A decision tree is a simple representation for classifying examples. It’s a form of supervised machine learning where we continuously split the data according to a certain parameter.
Components of Decision Tree Classification
- Nodes: test for the value of a certain attribute
- Edges/ Branch: correspond to the outcome of a test and connect to the next node or leaf
- Leaf nodes: terminal nodes that predict the outcome and represent class labels or class distribution
To understand the concept of decision trees, consider the above example. Let’s say you want to predict whether a person is fit or unfit, given their age, eating habits and physical activity. The decision nodes are the questions like “What’s the age?,” “Does the person exercise?,” “Does the person eat a lot of pizza?”
The leaves represent outcomes like fit or unfit.
2 Main Types of Decision Trees
- Classification Trees
- Regression Trees
1. Classification Trees (Yes/No Types)
What we’ve seen above is an example of a classification tree where the outcome was a variable like “fit” or “unfit.” Here the decision variable is categorical/discrete.
We build this kind of tree through a process known as binary recursive partitioning. This iterative process means we split the data into partitions and then split it up further on each of the branches.
2. Regression Trees (Continuous Data Types)
Regression trees are decision trees wherein the target variable contains continuous values or real numbers (e.g., the price of a house, or a patient’s length of stay in a hospital).
How to Create a Decision Tree
In this method, we break down a set of training examples into smaller and smaller subsets; this process incrementally develops an associated decision tree. At the end of the learning process, the algorithm returns a decision tree covering the training set.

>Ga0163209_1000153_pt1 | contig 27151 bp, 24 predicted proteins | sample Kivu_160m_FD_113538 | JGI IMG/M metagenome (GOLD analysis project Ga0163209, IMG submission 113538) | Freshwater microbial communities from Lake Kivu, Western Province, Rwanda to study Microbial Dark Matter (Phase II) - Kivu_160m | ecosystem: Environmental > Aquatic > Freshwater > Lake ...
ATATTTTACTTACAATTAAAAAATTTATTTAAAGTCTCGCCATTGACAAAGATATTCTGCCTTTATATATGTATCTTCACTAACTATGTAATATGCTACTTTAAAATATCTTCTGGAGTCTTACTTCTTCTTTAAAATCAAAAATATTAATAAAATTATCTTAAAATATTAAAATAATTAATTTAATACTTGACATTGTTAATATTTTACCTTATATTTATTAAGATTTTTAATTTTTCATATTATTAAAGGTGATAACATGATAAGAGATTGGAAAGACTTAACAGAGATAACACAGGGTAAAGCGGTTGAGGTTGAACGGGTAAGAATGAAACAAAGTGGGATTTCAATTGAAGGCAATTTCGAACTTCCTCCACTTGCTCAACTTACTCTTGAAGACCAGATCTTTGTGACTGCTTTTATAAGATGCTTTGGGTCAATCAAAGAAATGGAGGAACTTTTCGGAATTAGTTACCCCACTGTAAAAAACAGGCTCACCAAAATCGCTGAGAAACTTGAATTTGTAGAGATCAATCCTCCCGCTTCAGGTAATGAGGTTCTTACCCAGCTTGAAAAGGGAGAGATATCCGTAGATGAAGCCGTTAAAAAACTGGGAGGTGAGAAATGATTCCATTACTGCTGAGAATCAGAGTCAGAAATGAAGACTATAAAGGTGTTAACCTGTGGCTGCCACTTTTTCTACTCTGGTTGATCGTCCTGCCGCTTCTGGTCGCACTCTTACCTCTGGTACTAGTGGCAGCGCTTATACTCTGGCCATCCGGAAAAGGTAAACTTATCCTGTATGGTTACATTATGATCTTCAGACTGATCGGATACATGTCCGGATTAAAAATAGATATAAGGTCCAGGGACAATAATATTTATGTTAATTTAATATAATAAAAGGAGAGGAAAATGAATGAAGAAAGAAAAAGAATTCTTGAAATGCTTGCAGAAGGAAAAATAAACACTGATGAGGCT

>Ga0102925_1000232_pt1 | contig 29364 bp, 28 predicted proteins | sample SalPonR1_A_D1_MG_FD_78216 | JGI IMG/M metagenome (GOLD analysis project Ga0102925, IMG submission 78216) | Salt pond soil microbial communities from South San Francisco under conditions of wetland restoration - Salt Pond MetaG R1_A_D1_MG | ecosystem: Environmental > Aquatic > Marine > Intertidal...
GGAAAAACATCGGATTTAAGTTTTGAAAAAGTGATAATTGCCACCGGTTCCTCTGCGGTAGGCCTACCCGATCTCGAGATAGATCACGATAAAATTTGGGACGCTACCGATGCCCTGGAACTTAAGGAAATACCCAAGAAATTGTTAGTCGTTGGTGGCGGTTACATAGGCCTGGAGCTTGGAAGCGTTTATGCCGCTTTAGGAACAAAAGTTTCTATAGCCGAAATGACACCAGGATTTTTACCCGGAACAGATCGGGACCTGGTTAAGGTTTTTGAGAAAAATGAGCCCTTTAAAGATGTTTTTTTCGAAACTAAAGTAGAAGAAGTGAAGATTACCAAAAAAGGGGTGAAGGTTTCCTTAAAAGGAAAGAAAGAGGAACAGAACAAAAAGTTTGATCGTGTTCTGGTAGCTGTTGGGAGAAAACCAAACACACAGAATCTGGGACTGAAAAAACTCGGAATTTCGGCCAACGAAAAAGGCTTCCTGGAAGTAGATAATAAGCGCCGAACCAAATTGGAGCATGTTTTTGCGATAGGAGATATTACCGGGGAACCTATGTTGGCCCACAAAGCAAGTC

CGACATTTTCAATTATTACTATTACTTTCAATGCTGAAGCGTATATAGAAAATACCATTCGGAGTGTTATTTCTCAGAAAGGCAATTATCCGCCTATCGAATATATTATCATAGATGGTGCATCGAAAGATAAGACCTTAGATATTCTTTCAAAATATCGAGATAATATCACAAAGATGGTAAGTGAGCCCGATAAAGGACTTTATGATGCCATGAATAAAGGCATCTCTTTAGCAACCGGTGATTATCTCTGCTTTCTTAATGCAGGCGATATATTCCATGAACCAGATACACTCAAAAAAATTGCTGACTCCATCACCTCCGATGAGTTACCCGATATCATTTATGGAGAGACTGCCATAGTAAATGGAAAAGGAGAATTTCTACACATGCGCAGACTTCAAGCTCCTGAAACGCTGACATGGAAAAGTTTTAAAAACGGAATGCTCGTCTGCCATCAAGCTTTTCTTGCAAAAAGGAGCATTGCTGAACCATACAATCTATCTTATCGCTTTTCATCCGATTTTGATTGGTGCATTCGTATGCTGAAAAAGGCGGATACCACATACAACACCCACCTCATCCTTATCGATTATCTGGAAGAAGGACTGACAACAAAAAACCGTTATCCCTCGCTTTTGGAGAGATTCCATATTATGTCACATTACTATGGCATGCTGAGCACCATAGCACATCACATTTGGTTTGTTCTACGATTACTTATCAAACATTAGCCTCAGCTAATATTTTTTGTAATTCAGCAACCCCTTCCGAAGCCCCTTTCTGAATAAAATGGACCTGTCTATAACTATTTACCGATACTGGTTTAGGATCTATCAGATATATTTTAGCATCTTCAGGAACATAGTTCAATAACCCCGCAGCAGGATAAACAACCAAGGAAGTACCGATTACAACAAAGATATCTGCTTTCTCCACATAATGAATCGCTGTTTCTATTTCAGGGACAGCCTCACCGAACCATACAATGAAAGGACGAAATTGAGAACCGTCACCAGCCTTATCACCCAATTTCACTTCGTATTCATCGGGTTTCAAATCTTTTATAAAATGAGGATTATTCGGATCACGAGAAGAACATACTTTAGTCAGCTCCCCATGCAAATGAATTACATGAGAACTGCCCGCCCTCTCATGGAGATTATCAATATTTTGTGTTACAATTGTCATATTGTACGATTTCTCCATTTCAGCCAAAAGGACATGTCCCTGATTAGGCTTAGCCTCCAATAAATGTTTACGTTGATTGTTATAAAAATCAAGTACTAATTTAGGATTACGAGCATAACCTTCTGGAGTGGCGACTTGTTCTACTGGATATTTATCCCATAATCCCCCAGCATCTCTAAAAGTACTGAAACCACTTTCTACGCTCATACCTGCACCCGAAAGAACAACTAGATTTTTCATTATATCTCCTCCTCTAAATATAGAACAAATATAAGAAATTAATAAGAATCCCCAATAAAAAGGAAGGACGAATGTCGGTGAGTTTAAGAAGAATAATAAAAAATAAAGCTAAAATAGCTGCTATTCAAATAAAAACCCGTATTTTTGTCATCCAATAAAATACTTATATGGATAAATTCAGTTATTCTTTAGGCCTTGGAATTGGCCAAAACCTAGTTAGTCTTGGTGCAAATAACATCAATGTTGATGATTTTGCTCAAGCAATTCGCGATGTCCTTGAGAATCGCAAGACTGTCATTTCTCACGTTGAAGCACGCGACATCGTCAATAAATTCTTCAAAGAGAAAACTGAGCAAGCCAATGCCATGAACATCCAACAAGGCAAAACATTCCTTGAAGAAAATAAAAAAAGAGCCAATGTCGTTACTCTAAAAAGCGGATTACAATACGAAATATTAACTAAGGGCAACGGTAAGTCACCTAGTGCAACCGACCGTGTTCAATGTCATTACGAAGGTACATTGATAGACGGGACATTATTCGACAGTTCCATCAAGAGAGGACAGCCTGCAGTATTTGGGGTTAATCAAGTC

The key is to use decision trees to partition the data space into clustered (or dense) regions and empty (or sparse) regions.
In decision tree classification, we classify a new example by submitting it to a series of tests that determine the example’s class label. These tests are organized in a hierarchical structure called a decision tree. Decision trees follow the divide and conquer algorithm.
Divide and Conquer
We build decision trees using a heuristic called recursive partitioning. This approach is also commonly known as divide and conquer because it splits the data into subsets, which then split repeatedly into even smaller subsets, and so on and so forth. The process stops when the algorithm determines the data within the subsets are sufficiently homogenous or have met another stopping criterion.
Advantages of Classification with Decision Trees
- Inexpensive to construct
- Extremely fast at classifying unknown records
- Easy to interpret for small-sized trees
- Their accuracy is comparable to other classification techniques for many simple data sets
- Exclude unimportant features
Basic Divide and Conquer Algorithm
Select a test for the root node. Create a branch for each possible outcome of the test.
Split instances into subsets, one for each branch extending from the node.
Repeat recursively for each branch, using only instances that reach the branch.
Stop recursion for a branch if all its instances have the same class.
Disadvantages of Classification with Decision Trees
- Easy to overfit
- Decision boundaries are restricted to being parallel to attribute axes
- Decision tree models are often biased toward splits on features having a large number of levels
- Small changes in the training data can result in large changes to decision logic
- Large trees can be difficult to interpret and the decisions they make may seem counter-intuitive
Decision Tree Classifier
Using the decision algorithm, we start at the tree root and split the data on the feature that results in the largest information gain (IG) (i.e., reduction in uncertainty towards the final decision).
In an iterative process, we can then repeat this splitting procedure at each child node until the leaves are pure. This means that the samples at each leaf node all belong to the same class.
In practice, we may set a limit on the tree’s depth to prevent overfitting. We compromise on purity here somewhat as the final leaves may still have some impurity.
Real-World Applications of Decision Trees
Biomedical Engineering: Decision trees identify features used in implantable devices.
Financial analysis: They measure customer satisfaction with a product or service.
Astronomy: Decision trees are to classify galaxies.
System Control: Decision trees have found their application in modern air conditioning and temperature controllers.
Manufacturing and production: Decision trees aid in quality control, semiconductor manufacturing, and more.
Healthcare: They help doctors diagnose patients in cardiology, psychiatry, and more.
Physics: Decision trees are used for particle detection.